Why didn’t portfolios rooted in the tenets of socially responsible investing (SRI) do a better job of insulating investors from the blows of the financial crisis?
This is a question that not enough people in the SRI space are honestly confronting, says Christoph Butz, sustainability expert at Pictet, one of Switzerland’s largest private banks, with roughly $100 billion in actively managed assets. Butz co-authored a report recently published by Pictet, called 'How to Survive the Next Crisis: A New Approach to Socially Responsible Investment,' which both addresses the question and suggests a fix.
“Unlike what we would call the ‘ESG materialists,’ who look for financial out-performance in ESG indicators,” the report explains, “we suggest taking exactly the opposite approach: searching for sustainability in fundamental financial indicators.”
Butz believes that while filters that focus on ESG (shorthand for environmental, social and governance) factors are helpful, he says that all the attention around extra-financial data has distracted from the core financial information that can help forecast a company’s future financial health.
To find out which financial indicators best predicted a company’s long-term stability and its resistance to wider market shocks, Butz and his research team collected a large number of financial factors that they suspected may mitigate risks to companies and investors. Back testing allowed the research team to narrow down its list to only those factors that did indeed appear to be associated with long-term company health and strong returns. The paper focuses on two of these financial indicators of sustainability (Butz says the rest are proprietary): low to moderate leveraging, and stable and organic asset growth (as opposed to growth through mergers and acquisitions).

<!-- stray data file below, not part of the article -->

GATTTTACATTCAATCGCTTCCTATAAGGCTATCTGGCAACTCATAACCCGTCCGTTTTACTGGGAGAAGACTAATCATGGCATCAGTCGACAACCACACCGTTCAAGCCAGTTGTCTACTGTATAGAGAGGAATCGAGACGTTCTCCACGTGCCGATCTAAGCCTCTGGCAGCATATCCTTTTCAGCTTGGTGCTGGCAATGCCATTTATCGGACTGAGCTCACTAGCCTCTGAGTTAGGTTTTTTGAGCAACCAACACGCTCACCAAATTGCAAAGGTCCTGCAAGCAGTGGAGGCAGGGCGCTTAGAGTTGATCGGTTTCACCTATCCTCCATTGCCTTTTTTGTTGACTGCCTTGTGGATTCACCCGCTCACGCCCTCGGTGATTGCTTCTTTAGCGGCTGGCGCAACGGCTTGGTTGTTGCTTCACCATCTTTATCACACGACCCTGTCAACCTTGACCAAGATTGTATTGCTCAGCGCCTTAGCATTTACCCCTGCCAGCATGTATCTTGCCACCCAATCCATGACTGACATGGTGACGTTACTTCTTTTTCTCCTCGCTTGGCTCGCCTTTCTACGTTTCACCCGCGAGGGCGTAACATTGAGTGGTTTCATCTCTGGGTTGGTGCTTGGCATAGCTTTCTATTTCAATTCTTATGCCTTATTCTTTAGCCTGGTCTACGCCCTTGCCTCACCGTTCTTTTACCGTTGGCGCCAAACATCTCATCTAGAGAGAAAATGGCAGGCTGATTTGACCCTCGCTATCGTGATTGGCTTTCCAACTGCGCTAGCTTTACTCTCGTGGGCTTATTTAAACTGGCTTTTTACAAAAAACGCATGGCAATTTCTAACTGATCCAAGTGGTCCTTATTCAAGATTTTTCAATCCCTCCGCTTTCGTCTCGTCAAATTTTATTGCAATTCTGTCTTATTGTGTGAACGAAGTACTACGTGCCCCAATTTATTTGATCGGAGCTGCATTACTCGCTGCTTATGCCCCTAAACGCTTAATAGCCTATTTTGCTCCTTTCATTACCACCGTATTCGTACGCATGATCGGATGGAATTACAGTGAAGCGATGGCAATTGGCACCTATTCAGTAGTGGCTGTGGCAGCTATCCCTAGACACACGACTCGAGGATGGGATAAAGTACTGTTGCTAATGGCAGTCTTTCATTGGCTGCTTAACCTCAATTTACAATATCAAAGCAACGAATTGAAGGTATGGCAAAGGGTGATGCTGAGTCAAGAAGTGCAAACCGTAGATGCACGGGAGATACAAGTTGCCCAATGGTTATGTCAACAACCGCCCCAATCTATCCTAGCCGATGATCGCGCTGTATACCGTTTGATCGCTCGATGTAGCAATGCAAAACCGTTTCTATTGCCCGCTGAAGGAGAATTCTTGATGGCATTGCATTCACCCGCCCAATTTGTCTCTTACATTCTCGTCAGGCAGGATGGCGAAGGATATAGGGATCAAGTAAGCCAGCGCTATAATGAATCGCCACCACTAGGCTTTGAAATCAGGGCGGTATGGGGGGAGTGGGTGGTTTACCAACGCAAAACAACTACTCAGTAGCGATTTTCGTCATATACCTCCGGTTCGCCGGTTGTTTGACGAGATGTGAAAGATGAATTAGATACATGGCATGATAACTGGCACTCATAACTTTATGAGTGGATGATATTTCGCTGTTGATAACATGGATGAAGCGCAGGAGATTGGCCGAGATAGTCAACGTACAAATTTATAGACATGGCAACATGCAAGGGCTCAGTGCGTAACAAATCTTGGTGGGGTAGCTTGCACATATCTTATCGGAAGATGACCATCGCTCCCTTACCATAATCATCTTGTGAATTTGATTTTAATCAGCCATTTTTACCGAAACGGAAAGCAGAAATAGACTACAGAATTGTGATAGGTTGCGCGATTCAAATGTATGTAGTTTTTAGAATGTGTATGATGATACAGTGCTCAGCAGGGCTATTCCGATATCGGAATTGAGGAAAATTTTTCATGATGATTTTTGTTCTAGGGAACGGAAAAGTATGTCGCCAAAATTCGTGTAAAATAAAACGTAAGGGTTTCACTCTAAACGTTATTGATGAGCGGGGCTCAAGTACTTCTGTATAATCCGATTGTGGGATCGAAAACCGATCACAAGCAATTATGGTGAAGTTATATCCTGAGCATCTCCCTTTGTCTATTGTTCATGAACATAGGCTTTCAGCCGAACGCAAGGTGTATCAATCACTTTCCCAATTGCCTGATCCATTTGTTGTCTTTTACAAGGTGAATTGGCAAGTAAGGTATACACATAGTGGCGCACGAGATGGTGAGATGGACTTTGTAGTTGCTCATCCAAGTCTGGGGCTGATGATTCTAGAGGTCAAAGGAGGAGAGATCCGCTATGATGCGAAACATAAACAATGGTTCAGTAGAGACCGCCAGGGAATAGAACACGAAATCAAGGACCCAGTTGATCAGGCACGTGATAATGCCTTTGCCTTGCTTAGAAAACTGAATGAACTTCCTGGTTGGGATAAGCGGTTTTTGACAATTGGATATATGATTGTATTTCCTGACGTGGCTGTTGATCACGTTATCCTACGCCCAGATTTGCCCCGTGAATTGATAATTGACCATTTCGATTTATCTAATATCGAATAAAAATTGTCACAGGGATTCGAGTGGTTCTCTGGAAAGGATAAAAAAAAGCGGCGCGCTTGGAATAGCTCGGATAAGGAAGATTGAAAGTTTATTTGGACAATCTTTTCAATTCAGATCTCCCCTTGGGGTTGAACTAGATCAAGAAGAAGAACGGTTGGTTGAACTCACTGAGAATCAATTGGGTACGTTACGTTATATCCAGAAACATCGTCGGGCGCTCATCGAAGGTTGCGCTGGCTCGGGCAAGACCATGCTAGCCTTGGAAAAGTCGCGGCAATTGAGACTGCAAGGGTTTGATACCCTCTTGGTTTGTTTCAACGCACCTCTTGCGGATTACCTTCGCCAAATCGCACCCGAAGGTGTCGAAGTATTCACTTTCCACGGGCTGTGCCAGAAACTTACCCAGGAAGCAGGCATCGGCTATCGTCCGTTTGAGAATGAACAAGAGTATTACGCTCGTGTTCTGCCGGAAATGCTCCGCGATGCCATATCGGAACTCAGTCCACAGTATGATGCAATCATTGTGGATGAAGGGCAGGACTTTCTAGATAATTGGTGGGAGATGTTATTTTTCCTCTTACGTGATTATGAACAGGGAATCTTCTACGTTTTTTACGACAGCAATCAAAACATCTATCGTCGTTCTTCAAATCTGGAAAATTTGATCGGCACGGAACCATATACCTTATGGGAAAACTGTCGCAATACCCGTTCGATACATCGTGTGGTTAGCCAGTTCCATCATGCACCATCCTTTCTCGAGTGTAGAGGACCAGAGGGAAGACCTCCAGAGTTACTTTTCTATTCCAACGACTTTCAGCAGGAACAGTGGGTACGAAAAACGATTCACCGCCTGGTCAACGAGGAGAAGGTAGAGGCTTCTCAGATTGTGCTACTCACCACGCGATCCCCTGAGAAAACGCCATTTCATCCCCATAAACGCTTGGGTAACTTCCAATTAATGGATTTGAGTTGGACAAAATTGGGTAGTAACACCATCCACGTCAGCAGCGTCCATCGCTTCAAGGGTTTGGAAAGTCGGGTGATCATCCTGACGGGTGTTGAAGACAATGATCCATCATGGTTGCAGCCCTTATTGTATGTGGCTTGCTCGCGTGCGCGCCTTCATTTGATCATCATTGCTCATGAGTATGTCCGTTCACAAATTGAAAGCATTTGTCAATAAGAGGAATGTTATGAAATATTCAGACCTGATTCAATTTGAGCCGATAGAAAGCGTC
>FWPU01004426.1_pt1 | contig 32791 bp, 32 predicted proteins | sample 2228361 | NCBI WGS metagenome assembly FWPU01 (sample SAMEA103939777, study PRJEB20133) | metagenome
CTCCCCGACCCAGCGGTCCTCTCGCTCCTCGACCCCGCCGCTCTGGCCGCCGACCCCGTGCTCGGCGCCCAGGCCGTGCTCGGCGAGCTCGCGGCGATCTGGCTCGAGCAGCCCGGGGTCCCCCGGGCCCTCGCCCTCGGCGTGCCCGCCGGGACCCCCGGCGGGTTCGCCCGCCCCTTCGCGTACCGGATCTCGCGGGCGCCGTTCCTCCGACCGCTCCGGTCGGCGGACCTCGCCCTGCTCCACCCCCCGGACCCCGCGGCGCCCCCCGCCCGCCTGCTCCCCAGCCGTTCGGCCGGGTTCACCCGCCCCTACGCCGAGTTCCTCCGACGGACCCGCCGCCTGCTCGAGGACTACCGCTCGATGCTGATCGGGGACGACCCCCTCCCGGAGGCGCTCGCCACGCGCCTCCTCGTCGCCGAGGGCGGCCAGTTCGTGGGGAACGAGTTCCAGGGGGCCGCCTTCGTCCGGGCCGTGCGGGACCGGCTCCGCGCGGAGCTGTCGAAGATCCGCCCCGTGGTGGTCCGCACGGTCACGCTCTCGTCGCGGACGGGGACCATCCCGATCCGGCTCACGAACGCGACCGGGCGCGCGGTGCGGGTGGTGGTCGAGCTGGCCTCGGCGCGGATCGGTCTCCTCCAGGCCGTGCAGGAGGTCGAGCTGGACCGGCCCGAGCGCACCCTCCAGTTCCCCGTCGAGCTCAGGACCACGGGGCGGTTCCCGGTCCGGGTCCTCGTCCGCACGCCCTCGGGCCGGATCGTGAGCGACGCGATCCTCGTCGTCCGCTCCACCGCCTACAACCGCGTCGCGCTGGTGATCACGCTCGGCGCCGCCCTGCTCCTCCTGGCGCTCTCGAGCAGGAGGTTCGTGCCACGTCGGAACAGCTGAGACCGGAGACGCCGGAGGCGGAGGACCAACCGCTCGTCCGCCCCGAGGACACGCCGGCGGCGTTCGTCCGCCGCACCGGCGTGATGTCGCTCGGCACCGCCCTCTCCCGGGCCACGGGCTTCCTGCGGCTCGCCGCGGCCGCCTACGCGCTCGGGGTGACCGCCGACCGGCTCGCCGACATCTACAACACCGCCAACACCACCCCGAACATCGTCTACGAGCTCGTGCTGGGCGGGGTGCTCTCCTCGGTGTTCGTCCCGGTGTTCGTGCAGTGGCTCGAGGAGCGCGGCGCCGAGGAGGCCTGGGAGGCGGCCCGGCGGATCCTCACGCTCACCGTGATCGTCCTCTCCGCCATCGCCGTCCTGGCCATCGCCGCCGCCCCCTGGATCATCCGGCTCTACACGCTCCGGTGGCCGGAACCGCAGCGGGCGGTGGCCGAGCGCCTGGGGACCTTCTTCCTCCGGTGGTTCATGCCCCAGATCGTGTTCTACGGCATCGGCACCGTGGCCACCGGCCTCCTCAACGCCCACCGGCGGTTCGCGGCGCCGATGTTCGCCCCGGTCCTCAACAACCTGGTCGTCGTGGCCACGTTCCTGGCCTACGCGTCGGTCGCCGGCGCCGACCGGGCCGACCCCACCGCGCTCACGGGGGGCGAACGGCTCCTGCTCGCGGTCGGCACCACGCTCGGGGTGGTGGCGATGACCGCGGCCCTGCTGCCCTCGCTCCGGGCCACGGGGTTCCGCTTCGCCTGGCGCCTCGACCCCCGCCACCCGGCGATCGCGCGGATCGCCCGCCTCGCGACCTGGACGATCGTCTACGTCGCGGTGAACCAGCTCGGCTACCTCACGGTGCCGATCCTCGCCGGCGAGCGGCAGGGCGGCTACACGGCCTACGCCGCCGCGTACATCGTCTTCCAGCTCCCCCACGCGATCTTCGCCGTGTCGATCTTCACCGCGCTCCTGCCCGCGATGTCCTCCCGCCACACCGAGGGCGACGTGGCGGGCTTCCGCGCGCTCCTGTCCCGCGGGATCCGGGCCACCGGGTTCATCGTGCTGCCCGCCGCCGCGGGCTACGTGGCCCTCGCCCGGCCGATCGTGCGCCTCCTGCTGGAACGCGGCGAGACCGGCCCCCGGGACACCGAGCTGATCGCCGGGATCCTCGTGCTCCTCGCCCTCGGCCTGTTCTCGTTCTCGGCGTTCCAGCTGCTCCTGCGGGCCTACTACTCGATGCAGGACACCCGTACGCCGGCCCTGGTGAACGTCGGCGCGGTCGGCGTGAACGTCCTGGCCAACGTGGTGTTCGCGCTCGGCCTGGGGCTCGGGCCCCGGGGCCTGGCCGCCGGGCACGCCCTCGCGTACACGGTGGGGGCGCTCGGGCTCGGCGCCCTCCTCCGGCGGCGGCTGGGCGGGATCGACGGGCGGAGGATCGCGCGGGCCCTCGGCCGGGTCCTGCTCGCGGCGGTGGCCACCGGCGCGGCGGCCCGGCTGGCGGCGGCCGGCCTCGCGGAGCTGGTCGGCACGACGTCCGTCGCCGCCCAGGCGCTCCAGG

To test the hypothesis that this particular cocktail of financial indicators would indeed add value and offer risk protection, the research team created several portfolios that selected for these indicators and simulated their performance between the period of January 1999 and November 2010. Indeed, the simulated portfolios outperformed, except in the steepest of market rebounds. (Read the full report.) Currently, this “financial stability” layer applies to about half of the $2 billion in SRI assets managed by Pictet.
Institutional Investor reporter Katie Gilbert recently spoke with Christoph Butz about how those investments are performing for Pictet, and where all this leaves traditional SRI and ESG approaches –and why Butz thinks this new research could help push those approaches into the mainstream.
Katie Gilbert: Would it be fair to say that your main point in the paper is that ESG, as it’s currently practiced, doesn’t concern itself enough with financial stability? Because it sounds like you’re not suggesting that ESG focus less on anything it currently concerns itself with.
Christoph Butz: That’s absolutely right. We don’t do ESG or SRI bashing. We think that it’s still necessary to detect ESG risk. But it’s obviously not enough to give a portfolio the desired financial characteristics.
I think that, looking at the development of this SRI market, you cannot just pass over the crisis. If you look at how SRI funds performed in the crisis, you’ll see that they did not do worse, but they did not do better, either. If you’re serious in this domain, if you’d like to improve, then you have to ask yourself, ‘Why not?’
It was always implicitly, if not explicitly, suggested to SRI investors that they would have a portfolio that, in a financial sense, is less risky and more stable. Statistically, this was not the case. This was really the motivation for the research we’ve done and for this paper. You have to move forward now to learn these lessons, and I think we have found something that goes in that direction.
KG: Tell me about the new investment process that resulted from your research.